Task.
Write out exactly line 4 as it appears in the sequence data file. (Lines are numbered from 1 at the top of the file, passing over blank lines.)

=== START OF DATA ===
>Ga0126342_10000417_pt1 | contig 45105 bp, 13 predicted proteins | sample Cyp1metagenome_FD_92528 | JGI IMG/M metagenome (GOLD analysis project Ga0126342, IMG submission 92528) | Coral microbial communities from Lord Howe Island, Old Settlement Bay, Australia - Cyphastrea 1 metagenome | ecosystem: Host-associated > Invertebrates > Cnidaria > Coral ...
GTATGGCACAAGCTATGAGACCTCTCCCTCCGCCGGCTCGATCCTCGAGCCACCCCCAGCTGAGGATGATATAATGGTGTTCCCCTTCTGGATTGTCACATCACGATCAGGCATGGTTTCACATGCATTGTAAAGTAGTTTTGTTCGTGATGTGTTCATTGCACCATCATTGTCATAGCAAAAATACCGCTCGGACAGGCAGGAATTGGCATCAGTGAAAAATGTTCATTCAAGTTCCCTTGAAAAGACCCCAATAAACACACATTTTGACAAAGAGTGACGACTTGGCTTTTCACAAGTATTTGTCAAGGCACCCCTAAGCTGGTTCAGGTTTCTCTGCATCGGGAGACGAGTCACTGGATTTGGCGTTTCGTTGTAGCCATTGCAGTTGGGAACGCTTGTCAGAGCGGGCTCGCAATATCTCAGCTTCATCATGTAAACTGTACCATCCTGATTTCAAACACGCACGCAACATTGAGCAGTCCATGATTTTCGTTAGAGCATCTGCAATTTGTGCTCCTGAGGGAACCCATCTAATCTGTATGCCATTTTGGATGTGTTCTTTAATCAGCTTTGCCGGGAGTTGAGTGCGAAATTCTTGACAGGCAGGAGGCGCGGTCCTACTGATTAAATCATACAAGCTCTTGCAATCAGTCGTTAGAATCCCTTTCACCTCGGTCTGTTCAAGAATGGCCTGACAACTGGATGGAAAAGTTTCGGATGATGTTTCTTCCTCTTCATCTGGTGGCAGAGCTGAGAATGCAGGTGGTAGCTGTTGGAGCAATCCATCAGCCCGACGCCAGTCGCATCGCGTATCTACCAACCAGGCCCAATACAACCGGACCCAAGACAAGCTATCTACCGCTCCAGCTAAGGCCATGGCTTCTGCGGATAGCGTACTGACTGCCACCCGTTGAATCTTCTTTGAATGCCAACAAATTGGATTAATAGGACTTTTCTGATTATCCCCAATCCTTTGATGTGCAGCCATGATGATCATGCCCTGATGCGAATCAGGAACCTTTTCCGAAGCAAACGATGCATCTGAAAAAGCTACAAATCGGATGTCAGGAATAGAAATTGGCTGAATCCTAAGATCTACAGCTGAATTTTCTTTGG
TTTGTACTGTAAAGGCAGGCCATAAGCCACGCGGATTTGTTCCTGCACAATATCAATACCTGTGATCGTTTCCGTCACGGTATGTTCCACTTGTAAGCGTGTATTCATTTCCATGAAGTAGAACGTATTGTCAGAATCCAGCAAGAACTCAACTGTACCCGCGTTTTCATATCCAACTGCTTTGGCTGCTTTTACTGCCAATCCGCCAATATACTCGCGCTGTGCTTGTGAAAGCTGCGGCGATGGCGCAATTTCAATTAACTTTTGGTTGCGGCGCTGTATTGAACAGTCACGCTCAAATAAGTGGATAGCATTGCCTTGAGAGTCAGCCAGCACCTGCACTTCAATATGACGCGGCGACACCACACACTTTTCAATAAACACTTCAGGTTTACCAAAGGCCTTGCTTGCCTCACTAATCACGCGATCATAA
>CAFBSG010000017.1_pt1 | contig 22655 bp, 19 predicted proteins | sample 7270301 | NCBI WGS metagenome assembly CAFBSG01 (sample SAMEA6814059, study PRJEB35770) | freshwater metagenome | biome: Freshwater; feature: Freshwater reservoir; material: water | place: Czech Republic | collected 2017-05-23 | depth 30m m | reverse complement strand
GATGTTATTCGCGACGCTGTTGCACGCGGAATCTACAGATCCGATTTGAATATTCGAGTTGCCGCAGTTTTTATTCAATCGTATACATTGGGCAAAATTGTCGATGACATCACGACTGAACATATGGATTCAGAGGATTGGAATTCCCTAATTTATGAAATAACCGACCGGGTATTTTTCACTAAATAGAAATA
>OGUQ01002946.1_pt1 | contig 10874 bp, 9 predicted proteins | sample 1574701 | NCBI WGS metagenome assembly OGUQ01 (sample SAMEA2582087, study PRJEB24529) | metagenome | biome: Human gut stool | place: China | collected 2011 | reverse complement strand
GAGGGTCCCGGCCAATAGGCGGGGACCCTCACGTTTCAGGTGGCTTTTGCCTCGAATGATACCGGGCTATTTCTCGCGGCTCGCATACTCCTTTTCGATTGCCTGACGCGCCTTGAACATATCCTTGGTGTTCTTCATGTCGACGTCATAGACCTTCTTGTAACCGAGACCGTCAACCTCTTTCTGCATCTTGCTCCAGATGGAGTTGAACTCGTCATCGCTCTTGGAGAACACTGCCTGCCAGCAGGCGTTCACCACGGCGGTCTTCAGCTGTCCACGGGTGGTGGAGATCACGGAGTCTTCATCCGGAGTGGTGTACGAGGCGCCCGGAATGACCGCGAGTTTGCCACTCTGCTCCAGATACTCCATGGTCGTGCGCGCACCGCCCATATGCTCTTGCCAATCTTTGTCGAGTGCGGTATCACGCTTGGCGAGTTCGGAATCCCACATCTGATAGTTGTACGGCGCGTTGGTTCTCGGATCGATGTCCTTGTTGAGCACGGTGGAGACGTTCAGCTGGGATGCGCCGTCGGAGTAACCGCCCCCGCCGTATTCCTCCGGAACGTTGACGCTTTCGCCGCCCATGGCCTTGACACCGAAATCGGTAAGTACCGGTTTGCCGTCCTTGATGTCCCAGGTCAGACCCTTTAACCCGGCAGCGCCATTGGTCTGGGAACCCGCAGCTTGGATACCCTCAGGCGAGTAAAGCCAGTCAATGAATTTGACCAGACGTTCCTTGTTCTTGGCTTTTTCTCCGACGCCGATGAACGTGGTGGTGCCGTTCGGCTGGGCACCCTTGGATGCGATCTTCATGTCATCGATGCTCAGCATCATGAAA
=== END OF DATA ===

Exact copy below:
>CAFBSG010000017.1_pt1 | contig 22655 bp, 19 predicted proteins | sample 7270301 | NCBI WGS metagenome assembly CAFBSG01 (sample SAMEA6814059, study PRJEB35770) | freshwater metagenome | biome: Freshwater; feature: Freshwater reservoir; material: water | place: Czech Republic | collected 2017-05-23 | depth 30m m | reverse complement strand